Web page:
The Ark In Space
Written by Robert Holmes
Directed by Rodney Bennett
Broadcast on BBC1: 25 Jan - 15 Feb 1975
DVD release: 25 Feb(R2), 12 Mar(R1)
After a spate of stories of which I have no real memory, this month finally returns to a period that I can firmly recall from a more youthful time of life. Having become an an avid viewer (translation: my parents were allowing me to watch now), the coming months were to bring great excitement: Sontarans! (remember those last year), Daleks! (remember those last year, too!), and Cybermen! (parents remember those with a Doctor that wasn't Jon Pertwee and assure me they'd be scary too ...). But, after a fun romp with a giant Robot and Sarah being stuck on a roof, this week we were off to a strange Space Station orbiting the Earth ...
The Ark In Space is the adventure that heralds what many of my age think of as the "golden age" of Doctor Who, a period when Philip Hinchcliffe and Robert Holmes ruled the show and brought us some of the greatest adventures encountered by the Doctor, accompanied by his best friend (and our favourite companion) Sarah Jane Smith. Though Hinchcliffe and Holmes had inherited the initial set of scripts from their predecessors Barry Letts and Terrance Dicks, the falling through of the original storyline by John Lucarotti enabled them to launch their tenure with the kind of story they'd like to tell. And boy were they to do so ...
After a teaser of a strange glowing green thingy apparently attacking its sleeping victim, our heroes arrive some time later to discover an apparently lifeless station. First they have to deal with the lack of air, then a door sealing Sarah off from the others, then a re-activated security system intent on wiping about anything organic it can set its sights on; after that, Sarah has been transmatted off somewhere and the Doctor and Harry have to track her down, whereupon they finally find her amidst a huge "Ark" containing the survivors of the human race.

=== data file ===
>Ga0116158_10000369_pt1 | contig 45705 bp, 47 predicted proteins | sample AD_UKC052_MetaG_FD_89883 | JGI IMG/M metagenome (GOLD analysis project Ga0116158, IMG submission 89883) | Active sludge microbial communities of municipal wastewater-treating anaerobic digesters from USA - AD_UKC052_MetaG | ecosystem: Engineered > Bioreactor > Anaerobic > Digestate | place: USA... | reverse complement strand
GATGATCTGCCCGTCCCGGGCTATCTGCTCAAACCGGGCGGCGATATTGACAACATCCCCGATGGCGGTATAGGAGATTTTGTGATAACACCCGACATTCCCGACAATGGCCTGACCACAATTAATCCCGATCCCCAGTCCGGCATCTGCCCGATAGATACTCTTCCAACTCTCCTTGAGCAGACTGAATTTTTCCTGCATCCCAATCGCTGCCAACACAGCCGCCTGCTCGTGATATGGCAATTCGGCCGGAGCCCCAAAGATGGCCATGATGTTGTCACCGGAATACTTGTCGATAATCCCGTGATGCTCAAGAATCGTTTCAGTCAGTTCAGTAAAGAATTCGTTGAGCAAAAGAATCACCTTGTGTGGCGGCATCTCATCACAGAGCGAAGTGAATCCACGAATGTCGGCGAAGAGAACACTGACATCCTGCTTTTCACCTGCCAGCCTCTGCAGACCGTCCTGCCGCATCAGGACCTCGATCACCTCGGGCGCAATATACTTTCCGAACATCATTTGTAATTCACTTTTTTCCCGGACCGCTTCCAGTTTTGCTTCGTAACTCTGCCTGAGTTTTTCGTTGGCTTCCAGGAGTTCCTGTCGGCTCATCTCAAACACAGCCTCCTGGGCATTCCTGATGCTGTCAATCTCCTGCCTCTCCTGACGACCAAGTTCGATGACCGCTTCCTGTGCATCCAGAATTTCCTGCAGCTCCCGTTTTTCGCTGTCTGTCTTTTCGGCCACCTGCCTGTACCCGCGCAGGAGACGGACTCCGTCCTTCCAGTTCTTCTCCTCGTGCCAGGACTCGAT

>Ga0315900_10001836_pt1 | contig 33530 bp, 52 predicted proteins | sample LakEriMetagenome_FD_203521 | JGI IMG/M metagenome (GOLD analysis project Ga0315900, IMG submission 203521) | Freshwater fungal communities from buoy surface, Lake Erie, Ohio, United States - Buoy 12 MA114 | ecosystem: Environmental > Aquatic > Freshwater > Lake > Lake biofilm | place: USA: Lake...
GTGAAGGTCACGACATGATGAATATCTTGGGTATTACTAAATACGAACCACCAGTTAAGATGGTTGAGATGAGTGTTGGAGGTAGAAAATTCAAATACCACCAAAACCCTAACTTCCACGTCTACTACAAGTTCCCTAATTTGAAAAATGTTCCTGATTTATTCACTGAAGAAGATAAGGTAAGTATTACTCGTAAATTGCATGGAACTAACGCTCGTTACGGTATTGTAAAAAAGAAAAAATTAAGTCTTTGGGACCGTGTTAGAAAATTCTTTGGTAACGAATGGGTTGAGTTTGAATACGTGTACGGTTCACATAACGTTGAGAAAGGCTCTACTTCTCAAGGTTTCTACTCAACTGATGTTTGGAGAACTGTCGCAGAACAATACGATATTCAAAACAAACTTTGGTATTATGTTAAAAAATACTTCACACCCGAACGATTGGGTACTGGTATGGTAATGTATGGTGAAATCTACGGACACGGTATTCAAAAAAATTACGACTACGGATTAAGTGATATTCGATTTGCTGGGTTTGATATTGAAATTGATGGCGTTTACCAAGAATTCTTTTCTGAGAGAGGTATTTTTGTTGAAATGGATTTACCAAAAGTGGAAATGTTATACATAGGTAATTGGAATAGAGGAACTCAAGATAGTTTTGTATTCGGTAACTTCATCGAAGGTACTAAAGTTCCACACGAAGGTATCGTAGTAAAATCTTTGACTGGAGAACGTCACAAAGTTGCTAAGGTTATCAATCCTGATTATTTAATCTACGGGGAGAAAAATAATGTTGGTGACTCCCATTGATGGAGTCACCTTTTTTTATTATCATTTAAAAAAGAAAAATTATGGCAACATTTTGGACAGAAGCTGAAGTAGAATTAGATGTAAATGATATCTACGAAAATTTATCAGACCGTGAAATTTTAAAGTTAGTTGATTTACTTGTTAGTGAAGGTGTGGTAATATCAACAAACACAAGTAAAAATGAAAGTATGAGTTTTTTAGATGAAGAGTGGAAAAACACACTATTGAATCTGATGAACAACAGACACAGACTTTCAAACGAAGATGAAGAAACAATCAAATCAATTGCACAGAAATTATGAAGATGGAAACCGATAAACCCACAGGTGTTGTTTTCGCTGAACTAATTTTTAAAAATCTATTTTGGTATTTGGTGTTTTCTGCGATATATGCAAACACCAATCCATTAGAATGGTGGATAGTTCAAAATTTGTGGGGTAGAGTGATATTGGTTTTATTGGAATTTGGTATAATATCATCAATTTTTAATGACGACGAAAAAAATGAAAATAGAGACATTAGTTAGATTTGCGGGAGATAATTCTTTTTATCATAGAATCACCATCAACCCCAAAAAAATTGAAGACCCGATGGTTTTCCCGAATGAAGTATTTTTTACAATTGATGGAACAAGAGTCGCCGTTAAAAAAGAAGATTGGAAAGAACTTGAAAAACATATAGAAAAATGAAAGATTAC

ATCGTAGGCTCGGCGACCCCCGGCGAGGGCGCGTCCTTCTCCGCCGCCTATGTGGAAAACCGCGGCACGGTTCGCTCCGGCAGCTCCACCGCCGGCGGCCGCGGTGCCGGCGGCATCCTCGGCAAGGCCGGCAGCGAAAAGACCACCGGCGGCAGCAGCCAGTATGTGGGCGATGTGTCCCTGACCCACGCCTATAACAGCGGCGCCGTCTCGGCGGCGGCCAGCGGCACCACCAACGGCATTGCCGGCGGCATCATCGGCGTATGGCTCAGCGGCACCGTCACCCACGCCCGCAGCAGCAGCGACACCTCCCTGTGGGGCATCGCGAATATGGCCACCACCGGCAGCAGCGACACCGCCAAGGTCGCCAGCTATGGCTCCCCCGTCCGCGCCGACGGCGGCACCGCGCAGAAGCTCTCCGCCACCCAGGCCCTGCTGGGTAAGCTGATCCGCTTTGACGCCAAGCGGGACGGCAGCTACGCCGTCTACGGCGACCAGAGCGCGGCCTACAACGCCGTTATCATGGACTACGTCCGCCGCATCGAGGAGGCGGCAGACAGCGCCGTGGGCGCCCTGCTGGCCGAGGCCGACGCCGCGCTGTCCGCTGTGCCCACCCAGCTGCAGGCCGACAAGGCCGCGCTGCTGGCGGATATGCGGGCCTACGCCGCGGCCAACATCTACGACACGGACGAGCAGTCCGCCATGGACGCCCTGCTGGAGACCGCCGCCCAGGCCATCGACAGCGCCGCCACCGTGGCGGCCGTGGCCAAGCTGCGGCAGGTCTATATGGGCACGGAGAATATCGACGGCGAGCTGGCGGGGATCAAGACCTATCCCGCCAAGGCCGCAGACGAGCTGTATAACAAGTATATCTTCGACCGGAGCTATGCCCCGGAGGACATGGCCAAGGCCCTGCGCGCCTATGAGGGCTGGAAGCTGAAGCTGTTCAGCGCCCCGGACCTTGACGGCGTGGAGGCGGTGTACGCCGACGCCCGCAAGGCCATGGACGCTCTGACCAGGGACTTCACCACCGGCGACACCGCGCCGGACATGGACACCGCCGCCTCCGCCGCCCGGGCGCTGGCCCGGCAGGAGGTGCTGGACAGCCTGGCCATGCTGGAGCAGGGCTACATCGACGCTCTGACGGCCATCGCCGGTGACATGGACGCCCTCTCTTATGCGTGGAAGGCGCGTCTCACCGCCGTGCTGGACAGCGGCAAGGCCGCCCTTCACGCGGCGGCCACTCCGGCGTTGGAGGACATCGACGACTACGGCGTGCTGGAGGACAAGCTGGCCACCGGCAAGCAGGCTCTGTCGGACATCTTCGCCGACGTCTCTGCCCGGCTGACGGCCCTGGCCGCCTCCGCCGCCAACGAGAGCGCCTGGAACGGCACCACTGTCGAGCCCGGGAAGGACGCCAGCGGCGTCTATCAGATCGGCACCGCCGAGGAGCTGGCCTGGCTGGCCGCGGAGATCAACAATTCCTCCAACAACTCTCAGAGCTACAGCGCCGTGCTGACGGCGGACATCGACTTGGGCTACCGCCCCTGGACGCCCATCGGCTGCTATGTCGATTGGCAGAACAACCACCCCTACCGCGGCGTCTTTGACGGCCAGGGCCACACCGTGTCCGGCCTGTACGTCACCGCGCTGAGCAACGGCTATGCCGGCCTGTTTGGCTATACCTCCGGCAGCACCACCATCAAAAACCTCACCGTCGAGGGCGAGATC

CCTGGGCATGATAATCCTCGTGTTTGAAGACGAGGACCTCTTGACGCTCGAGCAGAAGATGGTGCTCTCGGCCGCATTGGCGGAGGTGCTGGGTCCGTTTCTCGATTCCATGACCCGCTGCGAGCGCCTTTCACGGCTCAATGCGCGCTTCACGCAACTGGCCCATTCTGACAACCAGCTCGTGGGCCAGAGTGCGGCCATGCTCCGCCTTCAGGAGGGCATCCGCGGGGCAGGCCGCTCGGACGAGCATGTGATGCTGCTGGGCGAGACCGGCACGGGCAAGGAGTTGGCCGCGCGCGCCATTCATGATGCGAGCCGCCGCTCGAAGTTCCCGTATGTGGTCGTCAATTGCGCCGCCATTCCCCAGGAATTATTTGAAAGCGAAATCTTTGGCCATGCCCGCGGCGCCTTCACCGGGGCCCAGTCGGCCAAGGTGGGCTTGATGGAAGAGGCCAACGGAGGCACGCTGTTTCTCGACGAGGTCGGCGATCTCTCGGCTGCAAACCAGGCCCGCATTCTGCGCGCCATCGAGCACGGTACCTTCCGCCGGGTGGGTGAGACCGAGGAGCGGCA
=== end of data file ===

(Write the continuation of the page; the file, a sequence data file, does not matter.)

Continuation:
That, in essence, is episode one, which by description alone might not sound too exciting, but what really brings it to life is the already apparent familiarity and comfortable rapport that the lead actors have together. It isn't often that an episode has just the principal cast performing (computer voices excepted) and be able to pull it off over some twenty-five minutes, but this episode manages just that. It sparkles with clever and witty dialogue, from the repartee between the Doctor and Harry as they undertake each challenge through to the Doctor's soliloquy on homo sapiens. And then there's the surprise cliffhanger as Harry opens a cupboard and a huge monster leaps upon him ...
... okay, so actually it's a dead wirrn and it's simply falling on him, but that wasn't quite so important to this infant!
Putting my adult fan head back on again, if anything with hindsight it is the realisation of the "monster of the week" that lets the story down slightly. The slight glimpse of the larva in the corridor is okay, but its more prominent appearance in later episodes shows just how reliant on bubblewrap it is. The adult wirrn also looks too much like fibreglass in the harsh studio light (something Hinchcliffe laments in the commentary) - plus, the initial stages of Noah's transformation does look a lot like he's simply put a glove on. However, it is the characters' reactions that help sell the threat, and Kenton Moore's rivetting performance as the tormented leader desperately trying to hold onto his own humanity is totally compelling and means his 'appendage' does not cause a distraction, nor do his subsequent appearances as the physical transformation continues apace throughout episode three - it's testament to this on how shocking it is for this episode's finale that we see Noah's tortured visage finally subsumed into the full wirrn form. Of course, the deficiencies apparent now meant nothing back then, and I can still recall how frightening these giant grasshoppers (as my mum called them) were. And, some 35 years later, the single staring eye out of the solar stack at the Doctor in episode two still sends a shiver up my spine!